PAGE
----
Catholic Charities in the District of Columbia has enacted two significant employment policy changes in response to the District’s recent legalization of same-sex marriage. New employees will no longer be able to receive health benefits for their spouses and will be required to pledge that they will not violate the tenets of the Catholic Church.
Although new employees will not be able to provide health benefits to their spouses, they will still be covered under the new policy and be able to provide benefits to their children. According to Catholic Charities spokesperson Eric Salmi, the less than 10 percent of Catholic Charities’ 850 employees in the District who currently take advantage of spousal health benefits will continue receiving those benefits.
In addition to the change in spousal benefits, Catholic Charities added language to its hiring letter requiring all new employees to promise “not to violate the principles or tenets of the Church,” though Salmi said that this policy is not a direct response to the same-sex marriage legislation.
Catholic Charities and the Archdiocese of Washington both testified before D.C. City Council prior to the same-sex marriage legislation’s passage, outlining their opposition and expressing their concern that the bill might limit their ability to continue to provide social services in the District.
“We had three goals,” Salmi said. “One was to stay true to Catholic teaching, the second one was to stay in compliance with D.C. law and thereby keep this excellent partnership with them, and the third was to continue to work in a community with the 68,000 people we served last year. We looked at a wide range of options and decided this was the best way forward for us.”
Gay rights organizations, like the Gay and Lesbian Activists Alliance of Washington, however, are not satisfied with the policy change.
“This decision by the Archdiocese, and it really is the Archdiocese that’s really calling the shots here, it’s cold and heartless and arrogant and shows a continued willful denial of reality and it’s unnecessary,” GLAA Vice President for Political Affairs Rick Rosendall said.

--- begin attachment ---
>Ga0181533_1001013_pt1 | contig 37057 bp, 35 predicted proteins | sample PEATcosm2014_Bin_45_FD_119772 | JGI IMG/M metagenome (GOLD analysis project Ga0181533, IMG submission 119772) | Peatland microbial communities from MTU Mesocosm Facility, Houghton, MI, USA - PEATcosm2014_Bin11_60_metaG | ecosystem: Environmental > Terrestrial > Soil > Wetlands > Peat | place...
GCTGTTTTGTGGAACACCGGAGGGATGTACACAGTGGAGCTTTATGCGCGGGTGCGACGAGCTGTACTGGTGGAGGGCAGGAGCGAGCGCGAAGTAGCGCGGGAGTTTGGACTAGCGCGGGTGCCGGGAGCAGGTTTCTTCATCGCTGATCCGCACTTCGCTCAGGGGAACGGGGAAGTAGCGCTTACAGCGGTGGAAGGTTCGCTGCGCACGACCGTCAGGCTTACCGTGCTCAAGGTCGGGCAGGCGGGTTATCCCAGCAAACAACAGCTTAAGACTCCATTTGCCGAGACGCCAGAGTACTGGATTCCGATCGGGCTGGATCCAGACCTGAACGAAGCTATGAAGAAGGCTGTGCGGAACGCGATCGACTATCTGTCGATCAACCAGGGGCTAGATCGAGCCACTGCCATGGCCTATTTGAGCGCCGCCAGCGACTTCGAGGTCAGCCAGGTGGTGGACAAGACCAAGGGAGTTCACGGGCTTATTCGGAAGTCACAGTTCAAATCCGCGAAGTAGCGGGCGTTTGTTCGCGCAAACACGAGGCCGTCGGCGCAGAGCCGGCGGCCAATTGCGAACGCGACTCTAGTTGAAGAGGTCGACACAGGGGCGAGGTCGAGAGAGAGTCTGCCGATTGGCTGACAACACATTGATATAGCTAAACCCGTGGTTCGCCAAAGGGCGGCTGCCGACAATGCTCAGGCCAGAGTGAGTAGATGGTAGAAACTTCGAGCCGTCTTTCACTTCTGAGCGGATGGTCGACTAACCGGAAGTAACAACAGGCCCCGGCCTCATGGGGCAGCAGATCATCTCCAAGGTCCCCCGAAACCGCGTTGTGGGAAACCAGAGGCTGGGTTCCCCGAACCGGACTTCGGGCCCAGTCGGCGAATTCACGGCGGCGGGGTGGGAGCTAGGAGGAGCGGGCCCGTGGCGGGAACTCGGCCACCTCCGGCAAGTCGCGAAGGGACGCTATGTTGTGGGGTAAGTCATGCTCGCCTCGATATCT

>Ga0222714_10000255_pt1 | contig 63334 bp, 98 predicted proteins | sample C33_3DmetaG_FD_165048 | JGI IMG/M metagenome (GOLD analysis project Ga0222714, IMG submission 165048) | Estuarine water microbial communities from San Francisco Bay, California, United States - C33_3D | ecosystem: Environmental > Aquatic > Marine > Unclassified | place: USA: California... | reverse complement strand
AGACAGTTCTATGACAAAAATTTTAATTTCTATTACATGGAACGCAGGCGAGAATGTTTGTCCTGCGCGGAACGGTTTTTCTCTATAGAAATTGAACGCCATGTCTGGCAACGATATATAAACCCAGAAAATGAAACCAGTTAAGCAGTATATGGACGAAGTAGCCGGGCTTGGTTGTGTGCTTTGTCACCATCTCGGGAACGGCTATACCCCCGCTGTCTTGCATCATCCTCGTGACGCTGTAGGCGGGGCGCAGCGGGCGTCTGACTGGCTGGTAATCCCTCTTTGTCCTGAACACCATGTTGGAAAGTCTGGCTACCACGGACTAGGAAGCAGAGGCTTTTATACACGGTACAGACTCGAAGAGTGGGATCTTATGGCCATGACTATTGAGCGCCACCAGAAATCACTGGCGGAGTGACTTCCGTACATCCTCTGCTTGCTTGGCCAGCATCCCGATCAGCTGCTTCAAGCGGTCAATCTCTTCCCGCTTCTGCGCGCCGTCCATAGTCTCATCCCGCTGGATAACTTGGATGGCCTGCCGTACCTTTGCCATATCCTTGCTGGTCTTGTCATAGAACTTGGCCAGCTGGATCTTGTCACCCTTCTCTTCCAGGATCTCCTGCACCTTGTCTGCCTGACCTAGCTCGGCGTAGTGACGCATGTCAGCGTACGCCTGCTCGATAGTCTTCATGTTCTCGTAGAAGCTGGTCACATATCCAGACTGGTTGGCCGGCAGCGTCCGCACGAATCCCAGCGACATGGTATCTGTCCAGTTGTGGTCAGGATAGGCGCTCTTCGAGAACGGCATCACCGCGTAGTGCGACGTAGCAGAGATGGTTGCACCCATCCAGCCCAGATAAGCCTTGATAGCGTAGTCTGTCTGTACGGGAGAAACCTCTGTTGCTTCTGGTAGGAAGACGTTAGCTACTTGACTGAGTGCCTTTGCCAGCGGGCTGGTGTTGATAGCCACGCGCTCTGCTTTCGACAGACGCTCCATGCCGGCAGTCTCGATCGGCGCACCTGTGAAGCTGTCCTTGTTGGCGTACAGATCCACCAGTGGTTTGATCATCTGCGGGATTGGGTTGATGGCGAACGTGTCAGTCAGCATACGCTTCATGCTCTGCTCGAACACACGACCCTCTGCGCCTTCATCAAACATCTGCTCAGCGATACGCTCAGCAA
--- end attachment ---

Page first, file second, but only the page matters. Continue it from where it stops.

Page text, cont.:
According to Salmi, the policy change was necessary in order to continue to maintain the organization’s founding principles.
However, Rosendall said that Catholic Charities could have opted for a different approach in order to maintain their religious values while continuing to provide spousal health benefits. Rosendall highlighted benefit plans at Georgetown University and the Archdiocese of San Francisco, in which employees can designate any domestic partner as their recipient of health benefits.
Nancy Polikoff, Professor of Law at American University, agreed that Catholic Charities had other options besides eliminating all spousal health benefits.
Polikoff also argued that because federal law does not require same-sex partners to be covered, Catholic Charities could have changed their employee benefit plan in order to comply in that manner.
“They had the option of reorganizing their employee benefit plan in a way that would’ve been perfectly legal and allowed them to discriminate,” Polikoff said.
Catholic Charities’s new hiring clause also raises some legal concerns, because it requires all new employees to abide by the tenets of the Church.
Rosendall said that the clause might be subject to discrimination laws because Catholic Charities often operates outside a core religious function when the organization uses public funds to provide social services.
Salmi said Catholic Charities does not believe this is an issue.
“We don’t discriminate,” Salmi said. “We are an equal opportunity employer. When we’re considering candidates for a position, all we look is their qualifications to carry out the work.”
Polikoff, however, believes that there might be a legal case to be made against the new policy.
“I’m sure that if they actually were to refuse to hire somebody who crossed out that paragraph, I’m sure that will get tested in the courts about whether that’s something they can legally do,” Polikoff said.
Arthur Spitzer, legal director of ACLU in D.C., said that he was unsure whether his organization would support such a challenge.
“The Supreme Court has never said that the fact somebody receives public funds means that they have to pledge or act in a non-discriminatory way. And that’s been an ongoing debate for the last five to six years,” Spitzer said. “It’s a philosophical and legal argument that doesn’t have a clear answer at this point … Somebody might well bring a case, but I can’t say whether the ACLU would support that or not. If somebody wanted us to bring such a case, we would certainly think about it.”